Appropriateness of Implementation Actions
The listed implementation actions provide an ambitious yet well thought out approach. The early actions are of a management nature and do not represent significant resource requirements. The following actions do represent significant resource commitments, however, and their attainment will be dependent in part on the availability of funding called for in the Action Plan.
Two additional actions seem appropriate. First, the Action Plan calls for controls on sub-basins with greatest contributions to Gulf hypoxia and on significant discharges. There needs to be a common understanding of what is meant by these terms to assure that there is equity in the control actions throughout the watershed. It is understood that specific definitions of "sub-basins with greatest contributions" and "significant discharges" will be difficult to come by, given that they are functions of volume, location, and delivery mechanism. Some general agreement on these terms is necessary, however, to avoid the impression that controls are being applied more aggressively in some parts of the watershed than in others.
A second action that will be needed in each sub-basin is a determination of the monitoring necessary to define the nutrient loading from the sub-basin. There must be an agreed-upon monitoring location(s) and frequency to determine current loadings and to provide a measure of the success of control actions.
Examples of Nutrient Management
Because nutrients have not been an historic water quality problem on the Ohio River, this Commission does not have any significant experience with their control. Trend analyses by ORSANCO indicated an overall significant decline in phosphorus levels in the 1980s. Because this was a time when limitations on the phosphate content of detergents sold in the Great Lakes watershed were being imposed, and because states on the north side of the Ohio River lie partially within the Great Lakes watershed, the reduction in ambient levels was attributed to reductions in detergent phosphate content.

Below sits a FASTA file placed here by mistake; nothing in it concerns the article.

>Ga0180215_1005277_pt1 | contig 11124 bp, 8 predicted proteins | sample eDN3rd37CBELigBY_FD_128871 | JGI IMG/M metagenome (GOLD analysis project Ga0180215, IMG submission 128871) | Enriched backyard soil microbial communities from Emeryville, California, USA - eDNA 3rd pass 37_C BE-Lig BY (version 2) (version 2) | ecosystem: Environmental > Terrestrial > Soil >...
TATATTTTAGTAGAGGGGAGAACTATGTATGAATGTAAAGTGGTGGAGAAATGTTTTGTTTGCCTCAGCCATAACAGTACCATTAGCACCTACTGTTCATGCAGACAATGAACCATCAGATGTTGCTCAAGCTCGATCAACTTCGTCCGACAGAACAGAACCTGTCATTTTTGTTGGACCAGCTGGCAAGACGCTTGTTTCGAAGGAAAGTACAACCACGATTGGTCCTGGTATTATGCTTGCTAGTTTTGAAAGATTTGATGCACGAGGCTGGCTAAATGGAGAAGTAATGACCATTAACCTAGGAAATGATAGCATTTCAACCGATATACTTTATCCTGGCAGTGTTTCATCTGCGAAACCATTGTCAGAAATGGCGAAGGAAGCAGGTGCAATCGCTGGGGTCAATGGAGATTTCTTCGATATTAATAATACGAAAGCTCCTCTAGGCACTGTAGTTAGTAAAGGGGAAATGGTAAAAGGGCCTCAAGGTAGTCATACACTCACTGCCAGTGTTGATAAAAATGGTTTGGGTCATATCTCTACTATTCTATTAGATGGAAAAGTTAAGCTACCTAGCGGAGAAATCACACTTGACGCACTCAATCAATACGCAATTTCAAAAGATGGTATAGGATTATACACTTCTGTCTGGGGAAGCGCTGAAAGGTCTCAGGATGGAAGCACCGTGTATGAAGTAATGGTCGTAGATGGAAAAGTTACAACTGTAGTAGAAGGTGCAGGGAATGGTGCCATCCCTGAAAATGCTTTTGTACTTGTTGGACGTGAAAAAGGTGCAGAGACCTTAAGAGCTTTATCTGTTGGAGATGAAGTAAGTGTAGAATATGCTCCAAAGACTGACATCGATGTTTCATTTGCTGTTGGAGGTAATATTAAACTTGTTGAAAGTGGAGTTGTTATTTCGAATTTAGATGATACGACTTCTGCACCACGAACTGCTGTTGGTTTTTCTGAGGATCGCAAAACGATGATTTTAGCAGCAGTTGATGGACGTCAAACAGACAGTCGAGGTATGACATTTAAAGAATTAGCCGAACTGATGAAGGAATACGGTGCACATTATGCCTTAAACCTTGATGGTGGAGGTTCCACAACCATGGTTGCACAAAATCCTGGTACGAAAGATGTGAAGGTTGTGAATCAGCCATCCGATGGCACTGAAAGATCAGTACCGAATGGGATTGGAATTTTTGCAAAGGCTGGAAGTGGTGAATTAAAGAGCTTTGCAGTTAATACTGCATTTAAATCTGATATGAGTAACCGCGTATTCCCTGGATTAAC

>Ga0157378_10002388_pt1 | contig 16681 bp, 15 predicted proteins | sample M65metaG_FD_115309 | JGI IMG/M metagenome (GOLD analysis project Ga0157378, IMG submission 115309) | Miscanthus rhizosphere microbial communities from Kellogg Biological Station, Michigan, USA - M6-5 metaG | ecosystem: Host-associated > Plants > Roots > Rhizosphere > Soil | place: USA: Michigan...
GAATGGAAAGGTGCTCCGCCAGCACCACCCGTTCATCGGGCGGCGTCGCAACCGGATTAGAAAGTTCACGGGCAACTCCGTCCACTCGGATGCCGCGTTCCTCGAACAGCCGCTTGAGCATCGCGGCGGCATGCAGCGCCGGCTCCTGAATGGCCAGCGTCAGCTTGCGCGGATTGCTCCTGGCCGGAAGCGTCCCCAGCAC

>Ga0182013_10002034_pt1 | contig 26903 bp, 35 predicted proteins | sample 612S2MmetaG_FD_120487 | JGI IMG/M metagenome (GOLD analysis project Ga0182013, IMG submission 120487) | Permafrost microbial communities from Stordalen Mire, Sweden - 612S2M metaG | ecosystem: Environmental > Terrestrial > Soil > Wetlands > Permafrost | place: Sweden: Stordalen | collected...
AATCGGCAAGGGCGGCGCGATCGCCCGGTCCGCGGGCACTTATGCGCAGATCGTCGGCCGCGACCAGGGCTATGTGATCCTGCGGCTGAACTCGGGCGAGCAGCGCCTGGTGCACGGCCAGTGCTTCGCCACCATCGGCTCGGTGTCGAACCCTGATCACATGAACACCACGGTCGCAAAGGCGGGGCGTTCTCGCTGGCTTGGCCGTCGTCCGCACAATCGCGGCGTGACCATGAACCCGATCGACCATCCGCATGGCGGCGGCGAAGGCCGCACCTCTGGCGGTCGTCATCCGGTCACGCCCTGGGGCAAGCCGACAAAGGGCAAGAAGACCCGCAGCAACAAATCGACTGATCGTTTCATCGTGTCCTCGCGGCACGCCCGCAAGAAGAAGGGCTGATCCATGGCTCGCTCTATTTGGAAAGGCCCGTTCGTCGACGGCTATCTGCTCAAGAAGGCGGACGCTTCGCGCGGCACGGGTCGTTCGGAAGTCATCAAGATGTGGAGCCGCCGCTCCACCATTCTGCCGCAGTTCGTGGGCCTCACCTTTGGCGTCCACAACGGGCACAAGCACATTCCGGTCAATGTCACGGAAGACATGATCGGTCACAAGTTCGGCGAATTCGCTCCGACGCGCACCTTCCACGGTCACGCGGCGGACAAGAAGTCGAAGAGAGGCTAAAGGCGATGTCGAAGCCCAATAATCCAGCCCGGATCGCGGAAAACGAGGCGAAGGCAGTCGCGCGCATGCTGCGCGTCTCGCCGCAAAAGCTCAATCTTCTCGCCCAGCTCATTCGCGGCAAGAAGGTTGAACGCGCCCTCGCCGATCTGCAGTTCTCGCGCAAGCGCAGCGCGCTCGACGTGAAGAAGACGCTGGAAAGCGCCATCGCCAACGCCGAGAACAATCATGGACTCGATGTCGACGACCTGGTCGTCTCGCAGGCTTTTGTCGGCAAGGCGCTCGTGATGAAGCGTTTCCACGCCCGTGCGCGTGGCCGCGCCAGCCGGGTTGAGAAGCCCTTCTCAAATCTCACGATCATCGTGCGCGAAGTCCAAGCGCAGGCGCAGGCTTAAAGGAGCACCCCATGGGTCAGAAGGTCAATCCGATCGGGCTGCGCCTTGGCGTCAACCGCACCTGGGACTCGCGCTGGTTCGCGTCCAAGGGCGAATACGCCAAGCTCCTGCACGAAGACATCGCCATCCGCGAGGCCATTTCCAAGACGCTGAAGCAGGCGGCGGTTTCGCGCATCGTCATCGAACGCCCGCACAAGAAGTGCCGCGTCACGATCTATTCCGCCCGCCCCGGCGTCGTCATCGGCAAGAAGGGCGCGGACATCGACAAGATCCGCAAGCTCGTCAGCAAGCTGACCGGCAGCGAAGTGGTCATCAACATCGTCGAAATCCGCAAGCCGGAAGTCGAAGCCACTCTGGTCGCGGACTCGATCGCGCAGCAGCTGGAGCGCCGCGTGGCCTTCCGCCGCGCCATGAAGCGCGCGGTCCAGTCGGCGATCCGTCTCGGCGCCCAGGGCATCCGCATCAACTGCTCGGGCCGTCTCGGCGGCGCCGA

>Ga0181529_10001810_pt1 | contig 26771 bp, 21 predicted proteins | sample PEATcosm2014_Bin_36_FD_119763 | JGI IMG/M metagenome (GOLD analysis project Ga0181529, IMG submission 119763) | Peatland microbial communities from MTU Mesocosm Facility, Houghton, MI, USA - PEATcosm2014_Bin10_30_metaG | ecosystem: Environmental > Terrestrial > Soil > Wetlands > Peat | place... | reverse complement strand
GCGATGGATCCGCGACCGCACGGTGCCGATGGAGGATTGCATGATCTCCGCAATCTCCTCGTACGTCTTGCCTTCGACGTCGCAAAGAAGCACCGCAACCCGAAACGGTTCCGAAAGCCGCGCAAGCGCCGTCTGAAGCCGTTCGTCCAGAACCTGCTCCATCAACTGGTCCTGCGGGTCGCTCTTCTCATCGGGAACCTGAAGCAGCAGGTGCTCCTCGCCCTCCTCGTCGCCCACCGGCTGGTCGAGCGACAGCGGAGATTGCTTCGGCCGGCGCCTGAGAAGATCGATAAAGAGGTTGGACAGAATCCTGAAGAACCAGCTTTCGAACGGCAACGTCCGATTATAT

While nutrients have not been listed as a water quality problem in the Ohio River itself, they have been identified by the member states as a widespread problem in tributary watersheds. As a result, the states have initiated numerous control programs to address both point and nonpoint sources. These include nutrient removal at municipal and industrial treatment facilities, requirements for manure management plans for animal feeding operations, and numerous local projects funded through the Clean Water Act Section 319 grant program. It is understood that state agencies do have data to document local water quality improvement due to nutrient controls.
Are the Listings of Federal Programs Complete
The listing appears to be complete. The importance of the funding foreseen in this section to the timely implementation of the Action Plan must be reiterated.
The Draft Action Plan identifies key roles and responsibilities for private citizens and businesses, states, tribes, and federal agencies. As an interstate river basin commission that has represented its member states at meetings of the Task Force, ORSANCO must note the lack of discussion of the role of such commissions. The member states of ORSANCO have recognized the wisdom of approaching the Gulf hypoxia situation collectively through an existing mechanism; it is hoped that the Action Plan would also recognize the potential benefits of such an approach.
ORSANCO and its member states recognize their responsibility to assure that nutrients discharged to the Ohio River and its tributaries do not adversely affect downstream watersheds. As such, we will be keenly interested in the final Action Plan and its implementation.
Vasiliki Keramida, Ph.D.